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The battle between countries and companies

The wild profits and net worths that the internet has enabled has created a massive power shift, leaving the corporations to overbear the countries they inhabit. In light of this, what are the consequences for both parties?

Photo of Eric Schmidt, CEO of Google. Flickr/Photographer – Guillaume Paumier

 

The recent outbreak of indignation over tax evasion by multinational corporations finally brings us face-to-face with the most serious problem of our times: more important even than the financial crisis, than terrorism or sexual abuse, more immediately important even than global warming. What's at stake is the continued existence of the state as we've known it for the last several centuries, without whose powers none of those other problems are soluble (despite what libertarian ideologues may have us believe). Without revenue there can be no state, a fact that's perfectly understood by those Republican billionaires whose tame congressmen are currently preventing the USA from being governed. 

A recent visit of Google's CEO Eric Schmidt to London rubbed the point in quite effectively. Explaining that "if you change the tax laws, we'll obey them", he treated UK PM David Cameron with the amused air of a cheeky schoolboy talking to a nagging teacher, but his amiable levity was a mask for the fact that he now wields more power than a mere PM and knows it

In my May 2013 PC Pro column I had this to say about another of the tax-evading internet giants, Facebook:

"Katherine Losse was a pioneer Facebook employee who used to ghost-write posts for Mark Zuckerberg himself, and in her recent book 'The Boy Kings' she offers a disturbing picture of his thinking. The main points of his credo include youthfulness, openness, sharing power and 'companies over countries'. Asked what he meant by the latter he told her 'it means that the best thing to do now, if you want to change the world, is to start a company. It’s the best model for getting things done and bringing your vision to the world.' So the model for a new world is the Californian youth-oriented corporation, untrammelled by pesky laws and regulations, by messy old-world stuff like pensions and having to win elections. The Nation State is just plain out-of-date, it still practices stupid stuff like secrecy and taxation, it doesn't get the New Digital Narcissism where everyone can be an (unpaid) star of their own channel. All rather reminiscent of the 1960s counterculture mixed with a dash of Orwell's Oceania, Eurasia, Eastasia. But actually it starts to look rather like a new variation on feudalism where you'll only get fed if you become a retainer of one of these mega-corporations, as the boring old centralised state and its services wither away."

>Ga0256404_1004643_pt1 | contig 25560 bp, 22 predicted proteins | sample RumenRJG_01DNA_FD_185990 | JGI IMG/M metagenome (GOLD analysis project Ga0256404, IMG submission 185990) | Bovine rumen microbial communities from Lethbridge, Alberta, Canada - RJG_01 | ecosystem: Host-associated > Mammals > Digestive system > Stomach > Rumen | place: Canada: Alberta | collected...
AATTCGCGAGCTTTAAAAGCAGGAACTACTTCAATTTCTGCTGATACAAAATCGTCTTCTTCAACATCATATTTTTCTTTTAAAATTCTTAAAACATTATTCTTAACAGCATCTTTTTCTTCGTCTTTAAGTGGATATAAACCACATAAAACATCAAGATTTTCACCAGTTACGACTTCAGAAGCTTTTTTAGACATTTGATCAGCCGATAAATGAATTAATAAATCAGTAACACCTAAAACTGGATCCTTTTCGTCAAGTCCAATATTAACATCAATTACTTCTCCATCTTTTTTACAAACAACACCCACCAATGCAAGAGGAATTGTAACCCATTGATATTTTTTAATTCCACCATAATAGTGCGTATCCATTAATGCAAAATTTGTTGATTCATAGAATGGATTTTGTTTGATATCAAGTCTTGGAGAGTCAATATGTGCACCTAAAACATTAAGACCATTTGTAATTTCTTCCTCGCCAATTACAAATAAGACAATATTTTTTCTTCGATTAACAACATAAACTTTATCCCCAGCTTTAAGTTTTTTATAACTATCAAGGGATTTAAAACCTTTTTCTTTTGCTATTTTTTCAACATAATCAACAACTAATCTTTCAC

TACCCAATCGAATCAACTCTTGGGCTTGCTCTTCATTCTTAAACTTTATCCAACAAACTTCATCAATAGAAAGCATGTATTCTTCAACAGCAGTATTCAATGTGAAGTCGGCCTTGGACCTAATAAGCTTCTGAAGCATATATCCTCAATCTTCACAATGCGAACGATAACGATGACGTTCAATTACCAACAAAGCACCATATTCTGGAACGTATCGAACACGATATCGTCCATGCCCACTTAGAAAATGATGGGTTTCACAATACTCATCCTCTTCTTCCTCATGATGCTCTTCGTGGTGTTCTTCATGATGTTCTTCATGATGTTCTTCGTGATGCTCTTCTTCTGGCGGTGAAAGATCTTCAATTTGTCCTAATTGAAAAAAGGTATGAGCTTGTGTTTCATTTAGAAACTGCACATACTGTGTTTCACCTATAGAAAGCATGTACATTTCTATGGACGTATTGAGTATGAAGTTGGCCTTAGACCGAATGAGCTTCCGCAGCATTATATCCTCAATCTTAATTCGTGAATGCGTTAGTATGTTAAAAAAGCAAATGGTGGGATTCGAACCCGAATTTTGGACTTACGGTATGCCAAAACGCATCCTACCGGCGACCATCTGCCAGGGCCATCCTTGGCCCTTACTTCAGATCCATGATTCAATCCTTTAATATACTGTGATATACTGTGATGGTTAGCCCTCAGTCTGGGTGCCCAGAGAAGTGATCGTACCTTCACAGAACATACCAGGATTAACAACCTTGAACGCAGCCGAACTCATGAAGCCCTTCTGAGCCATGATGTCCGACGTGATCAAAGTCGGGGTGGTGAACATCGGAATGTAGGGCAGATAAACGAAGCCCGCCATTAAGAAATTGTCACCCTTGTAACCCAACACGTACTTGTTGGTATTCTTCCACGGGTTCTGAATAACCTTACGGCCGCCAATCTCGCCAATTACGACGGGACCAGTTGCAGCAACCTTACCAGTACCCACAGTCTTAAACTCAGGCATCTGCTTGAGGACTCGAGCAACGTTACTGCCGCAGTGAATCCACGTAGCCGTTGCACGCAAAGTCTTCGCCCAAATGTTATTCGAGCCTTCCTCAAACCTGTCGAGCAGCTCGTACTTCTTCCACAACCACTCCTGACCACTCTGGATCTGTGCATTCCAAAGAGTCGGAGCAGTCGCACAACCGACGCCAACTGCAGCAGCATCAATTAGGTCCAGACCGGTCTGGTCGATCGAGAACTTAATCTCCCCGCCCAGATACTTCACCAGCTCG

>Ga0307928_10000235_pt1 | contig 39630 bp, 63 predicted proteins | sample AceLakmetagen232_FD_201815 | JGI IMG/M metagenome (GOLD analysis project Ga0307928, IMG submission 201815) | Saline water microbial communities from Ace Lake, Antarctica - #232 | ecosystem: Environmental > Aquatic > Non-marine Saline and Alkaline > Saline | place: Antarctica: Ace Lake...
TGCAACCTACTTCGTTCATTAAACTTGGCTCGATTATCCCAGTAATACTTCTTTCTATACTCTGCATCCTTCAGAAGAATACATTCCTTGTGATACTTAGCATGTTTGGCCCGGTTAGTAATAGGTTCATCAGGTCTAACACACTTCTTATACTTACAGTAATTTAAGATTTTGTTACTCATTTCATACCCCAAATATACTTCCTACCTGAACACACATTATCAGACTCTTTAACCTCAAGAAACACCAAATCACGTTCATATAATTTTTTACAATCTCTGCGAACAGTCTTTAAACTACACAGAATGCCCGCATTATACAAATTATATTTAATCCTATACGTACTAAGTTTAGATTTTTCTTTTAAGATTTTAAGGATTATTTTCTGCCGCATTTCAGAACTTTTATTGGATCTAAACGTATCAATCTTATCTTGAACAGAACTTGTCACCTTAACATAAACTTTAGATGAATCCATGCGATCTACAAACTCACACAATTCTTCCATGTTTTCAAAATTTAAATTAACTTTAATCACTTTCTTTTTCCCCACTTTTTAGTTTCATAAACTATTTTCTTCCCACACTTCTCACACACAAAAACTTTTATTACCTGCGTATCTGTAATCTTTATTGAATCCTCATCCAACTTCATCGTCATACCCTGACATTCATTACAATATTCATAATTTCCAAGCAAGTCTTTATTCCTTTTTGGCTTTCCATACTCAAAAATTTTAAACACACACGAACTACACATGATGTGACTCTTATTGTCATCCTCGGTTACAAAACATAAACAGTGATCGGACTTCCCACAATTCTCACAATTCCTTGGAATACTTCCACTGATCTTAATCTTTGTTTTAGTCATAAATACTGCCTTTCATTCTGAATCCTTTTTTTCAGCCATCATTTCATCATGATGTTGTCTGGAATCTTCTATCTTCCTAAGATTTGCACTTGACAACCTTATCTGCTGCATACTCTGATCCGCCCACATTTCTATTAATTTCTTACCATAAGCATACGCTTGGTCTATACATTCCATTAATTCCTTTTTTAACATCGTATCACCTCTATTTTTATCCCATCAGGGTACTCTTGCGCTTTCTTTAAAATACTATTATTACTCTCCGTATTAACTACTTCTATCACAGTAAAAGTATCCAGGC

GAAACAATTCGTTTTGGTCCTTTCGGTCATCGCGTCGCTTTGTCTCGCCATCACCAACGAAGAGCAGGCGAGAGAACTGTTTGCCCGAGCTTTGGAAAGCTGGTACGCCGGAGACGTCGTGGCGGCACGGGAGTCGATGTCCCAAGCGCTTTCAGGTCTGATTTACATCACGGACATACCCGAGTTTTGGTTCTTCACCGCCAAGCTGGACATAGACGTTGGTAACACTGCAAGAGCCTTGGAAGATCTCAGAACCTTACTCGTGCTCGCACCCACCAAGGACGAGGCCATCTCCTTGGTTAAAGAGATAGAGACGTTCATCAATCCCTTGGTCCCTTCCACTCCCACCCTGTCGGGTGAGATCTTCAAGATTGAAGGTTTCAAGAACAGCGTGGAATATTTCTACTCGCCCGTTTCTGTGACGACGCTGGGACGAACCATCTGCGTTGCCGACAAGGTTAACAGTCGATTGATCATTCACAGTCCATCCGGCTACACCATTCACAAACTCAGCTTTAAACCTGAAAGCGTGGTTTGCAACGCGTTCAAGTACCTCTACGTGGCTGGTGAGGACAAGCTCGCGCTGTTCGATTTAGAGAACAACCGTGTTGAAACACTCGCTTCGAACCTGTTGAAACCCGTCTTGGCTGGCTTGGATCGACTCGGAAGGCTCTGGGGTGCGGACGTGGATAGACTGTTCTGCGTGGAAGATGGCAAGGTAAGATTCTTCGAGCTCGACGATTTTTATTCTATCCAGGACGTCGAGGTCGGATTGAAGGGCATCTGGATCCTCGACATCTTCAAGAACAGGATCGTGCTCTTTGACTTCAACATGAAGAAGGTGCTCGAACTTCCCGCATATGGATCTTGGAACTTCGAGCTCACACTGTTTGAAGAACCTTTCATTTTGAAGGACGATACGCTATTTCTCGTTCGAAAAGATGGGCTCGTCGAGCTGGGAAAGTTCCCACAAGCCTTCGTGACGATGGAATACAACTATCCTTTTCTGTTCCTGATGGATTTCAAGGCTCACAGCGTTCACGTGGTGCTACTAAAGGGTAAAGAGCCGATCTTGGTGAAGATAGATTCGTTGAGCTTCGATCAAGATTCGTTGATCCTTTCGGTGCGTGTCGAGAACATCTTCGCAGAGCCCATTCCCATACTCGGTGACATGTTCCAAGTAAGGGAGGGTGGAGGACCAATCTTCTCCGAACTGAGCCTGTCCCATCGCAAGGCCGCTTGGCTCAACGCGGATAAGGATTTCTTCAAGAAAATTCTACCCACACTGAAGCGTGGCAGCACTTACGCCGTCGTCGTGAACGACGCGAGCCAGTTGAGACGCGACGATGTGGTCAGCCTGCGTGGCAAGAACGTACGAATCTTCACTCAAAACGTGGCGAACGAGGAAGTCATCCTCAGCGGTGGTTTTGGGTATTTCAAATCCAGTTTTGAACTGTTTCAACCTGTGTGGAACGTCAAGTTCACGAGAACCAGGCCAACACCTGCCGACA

Many other commentators are recognising the urgency of this threat, for example the authors of The Kilburn Manifesto, or this recent blog post from Robert Reich in which he notes that while politicians are all talking the talk about ending tax evasion and havens, nothing actually ever gets done about it:

"The same disconnect is breaking out all over the world. The chairman of a British parliamentary committee investigating Google for tax avoidance calls the firm 'devious, calculating, and unethical,' yet British officials court the firm’s CEO as if he were royalty. Prime Minister David Cameron urges tax havens to mend their ways and vows to crack down on tax cheats, yet argues taxes must be low in the UK because 'we’ve got to encourage investment, we’ve got to encourage jobs and I want Britain to be a winner in the global race'. These apparent contradictions are rooted in the same reality: global capital, in the form of multinational corporations as well as very wealthy individuals, is gaining enormous bargaining power over nation states."